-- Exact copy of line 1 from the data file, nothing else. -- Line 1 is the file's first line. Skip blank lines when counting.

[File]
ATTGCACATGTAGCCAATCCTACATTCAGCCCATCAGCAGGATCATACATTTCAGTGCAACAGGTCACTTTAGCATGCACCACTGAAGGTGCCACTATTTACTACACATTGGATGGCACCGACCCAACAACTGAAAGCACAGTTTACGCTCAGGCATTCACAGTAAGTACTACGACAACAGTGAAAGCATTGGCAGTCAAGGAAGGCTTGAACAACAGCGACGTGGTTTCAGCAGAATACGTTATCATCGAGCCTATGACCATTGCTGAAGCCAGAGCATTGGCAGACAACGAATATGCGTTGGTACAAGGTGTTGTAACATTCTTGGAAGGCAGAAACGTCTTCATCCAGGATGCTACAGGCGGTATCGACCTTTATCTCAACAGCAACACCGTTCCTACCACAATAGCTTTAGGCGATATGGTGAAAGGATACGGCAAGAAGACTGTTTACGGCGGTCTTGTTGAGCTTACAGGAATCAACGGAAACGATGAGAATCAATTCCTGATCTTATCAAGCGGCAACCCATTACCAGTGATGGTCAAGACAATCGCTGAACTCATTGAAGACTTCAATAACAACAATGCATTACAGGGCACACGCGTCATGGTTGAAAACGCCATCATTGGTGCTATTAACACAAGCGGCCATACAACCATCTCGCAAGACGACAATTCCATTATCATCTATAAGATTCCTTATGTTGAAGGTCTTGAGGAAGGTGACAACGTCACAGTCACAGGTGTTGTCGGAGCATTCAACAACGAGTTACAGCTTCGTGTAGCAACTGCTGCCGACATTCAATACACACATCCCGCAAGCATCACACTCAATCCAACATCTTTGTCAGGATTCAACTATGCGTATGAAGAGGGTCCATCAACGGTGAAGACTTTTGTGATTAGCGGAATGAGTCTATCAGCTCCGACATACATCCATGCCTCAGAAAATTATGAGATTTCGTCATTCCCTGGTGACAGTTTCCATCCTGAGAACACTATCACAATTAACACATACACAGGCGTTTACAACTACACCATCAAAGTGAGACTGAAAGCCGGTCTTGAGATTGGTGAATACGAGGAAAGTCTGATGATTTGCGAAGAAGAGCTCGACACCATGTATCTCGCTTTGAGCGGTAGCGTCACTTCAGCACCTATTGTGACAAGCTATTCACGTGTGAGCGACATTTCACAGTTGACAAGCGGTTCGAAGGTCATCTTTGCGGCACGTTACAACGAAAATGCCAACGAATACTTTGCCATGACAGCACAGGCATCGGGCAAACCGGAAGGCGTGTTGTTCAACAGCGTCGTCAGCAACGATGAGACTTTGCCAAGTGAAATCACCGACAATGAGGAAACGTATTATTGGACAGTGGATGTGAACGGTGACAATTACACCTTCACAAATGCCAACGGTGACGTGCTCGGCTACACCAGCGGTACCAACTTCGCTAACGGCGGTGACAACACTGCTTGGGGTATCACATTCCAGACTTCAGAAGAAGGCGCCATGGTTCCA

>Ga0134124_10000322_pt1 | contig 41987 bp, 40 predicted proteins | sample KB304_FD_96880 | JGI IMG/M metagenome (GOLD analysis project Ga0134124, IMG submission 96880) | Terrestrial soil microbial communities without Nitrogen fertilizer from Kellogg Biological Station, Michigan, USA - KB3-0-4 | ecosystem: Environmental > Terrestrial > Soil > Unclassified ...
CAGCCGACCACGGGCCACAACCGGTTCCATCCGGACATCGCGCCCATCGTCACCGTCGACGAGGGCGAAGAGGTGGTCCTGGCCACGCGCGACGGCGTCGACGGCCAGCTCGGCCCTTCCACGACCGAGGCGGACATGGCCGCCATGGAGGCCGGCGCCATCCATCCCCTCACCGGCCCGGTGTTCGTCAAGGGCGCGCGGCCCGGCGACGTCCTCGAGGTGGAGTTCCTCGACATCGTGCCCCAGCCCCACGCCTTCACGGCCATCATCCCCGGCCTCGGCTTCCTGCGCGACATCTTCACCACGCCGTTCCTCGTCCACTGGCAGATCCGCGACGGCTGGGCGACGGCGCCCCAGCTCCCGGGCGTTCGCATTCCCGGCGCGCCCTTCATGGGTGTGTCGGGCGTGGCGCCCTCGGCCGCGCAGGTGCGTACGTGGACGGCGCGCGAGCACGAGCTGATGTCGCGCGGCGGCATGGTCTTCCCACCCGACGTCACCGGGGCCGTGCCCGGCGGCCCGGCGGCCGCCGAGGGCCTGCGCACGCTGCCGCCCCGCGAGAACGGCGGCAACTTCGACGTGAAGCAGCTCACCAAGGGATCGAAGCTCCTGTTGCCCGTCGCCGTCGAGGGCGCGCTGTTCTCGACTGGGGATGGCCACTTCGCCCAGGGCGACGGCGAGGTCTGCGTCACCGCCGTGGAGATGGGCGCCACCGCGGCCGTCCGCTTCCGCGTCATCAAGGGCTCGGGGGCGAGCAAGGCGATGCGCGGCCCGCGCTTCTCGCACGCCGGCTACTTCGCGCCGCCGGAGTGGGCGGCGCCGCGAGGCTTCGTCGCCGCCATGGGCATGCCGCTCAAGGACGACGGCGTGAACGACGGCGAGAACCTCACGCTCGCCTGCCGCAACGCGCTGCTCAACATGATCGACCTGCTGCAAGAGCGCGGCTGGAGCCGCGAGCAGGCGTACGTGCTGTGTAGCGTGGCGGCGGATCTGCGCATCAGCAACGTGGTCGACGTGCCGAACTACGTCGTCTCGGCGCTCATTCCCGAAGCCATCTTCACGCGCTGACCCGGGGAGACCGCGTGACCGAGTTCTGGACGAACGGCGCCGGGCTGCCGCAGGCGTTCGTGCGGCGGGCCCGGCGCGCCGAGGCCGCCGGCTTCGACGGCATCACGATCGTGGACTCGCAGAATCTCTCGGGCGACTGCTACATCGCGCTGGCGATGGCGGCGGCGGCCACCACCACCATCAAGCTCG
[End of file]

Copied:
ATTGCACATGTAGCCAATCCTACATTCAGCCCATCAGCAGGATCATACATTTCAGTGCAACAGGTCACTTTAGCATGCACCACTGAAGGTGCCACTATTTACTACACATTGGATGGCACCGACCCAACAACTGAAAGCACAGTTTACGCTCAGGCATTCACAGTAAGTACTACGACAACAGTGAAAGCATTGGCAGTCAAGGAAGGCTTGAACAACAGCGACGTGGTTTCAGCAGAATACGTTATCATCGAGCCTATGACCATTGCTGAAGCCAGAGCATTGGCAGACAACGAATATGCGTTGGTACAAGGTGTTGTAACATTCTTGGAAGGCAGAAACGTCTTCATCCAGGATGCTACAGGCGGTATCGACCTTTATCTCAACAGCAACACCGTTCCTACCACAATAGCTTTAGGCGATATGGTGAAAGGATACGGCAAGAAGACTGTTTACGGCGGTCTTGTTGAGCTTACAGGAATCAACGGAAACGATGAGAATCAATTCCTGATCTTATCAAGCGGCAACCCATTACCAGTGATGGTCAAGACAATCGCTGAACTCATTGAAGACTTCAATAACAACAATGCATTACAGGGCACACGCGTCATGGTTGAAAACGCCATCATTGGTGCTATTAACACAAGCGGCCATACAACCATCTCGCAAGACGACAATTCCATTATCATCTATAAGATTCCTTATGTTGAAGGTCTTGAGGAAGGTGACAACGTCACAGTCACAGGTGTTGTCGGAGCATTCAACAACGAGTTACAGCTTCGTGTAGCAACTGCTGCCGACATTCAATACACACATCCCGCAAGCATCACACTCAATCCAACATCTTTGTCAGGATTCAACTATGCGTATGAAGAGGGTCCATCAACGGTGAAGACTTTTGTGATTAGCGGAATGAGTCTATCAGCTCCGACATACATCCATGCCTCAGAAAATTATGAGATTTCGTCATTCCCTGGTGACAGTTTCCATCCTGAGAACACTATCACAATTAACACATACACAGGCGTTTACAACTACACCATCAAAGTGAGACTGAAAGCCGGTCTTGAGATTGGTGAATACGAGGAAAGTCTGATGATTTGCGAAGAAGAGCTCGACACCATGTATCTCGCTTTGAGCGGTAGCGTCACTTCAGCACCTATTGTGACAAGCTATTCACGTGTGAGCGACATTTCACAGTTGACAAGCGGTTCGAAGGTCATCTTTGCGGCACGTTACAACGAAAATGCCAACGAATACTTTGCCATGACAGCACAGGCATCGGGCAAACCGGAAGGCGTGTTGTTCAACAGCGTCGTCAGCAACGATGAGACTTTGCCAAGTGAAATCACCGACAATGAGGAAACGTATTATTGGACAGTGGATGTGAACGGTGACAATTACACCTTCACAAATGCCAACGGTGACGTGCTCGGCTACACCAGCGGTACCAACTTCGCTAACGGCGGTGACAACACTGCTTGGGGTATCACATTCCAGACTTCAGAAGAAGGCGCCATGGTTCCA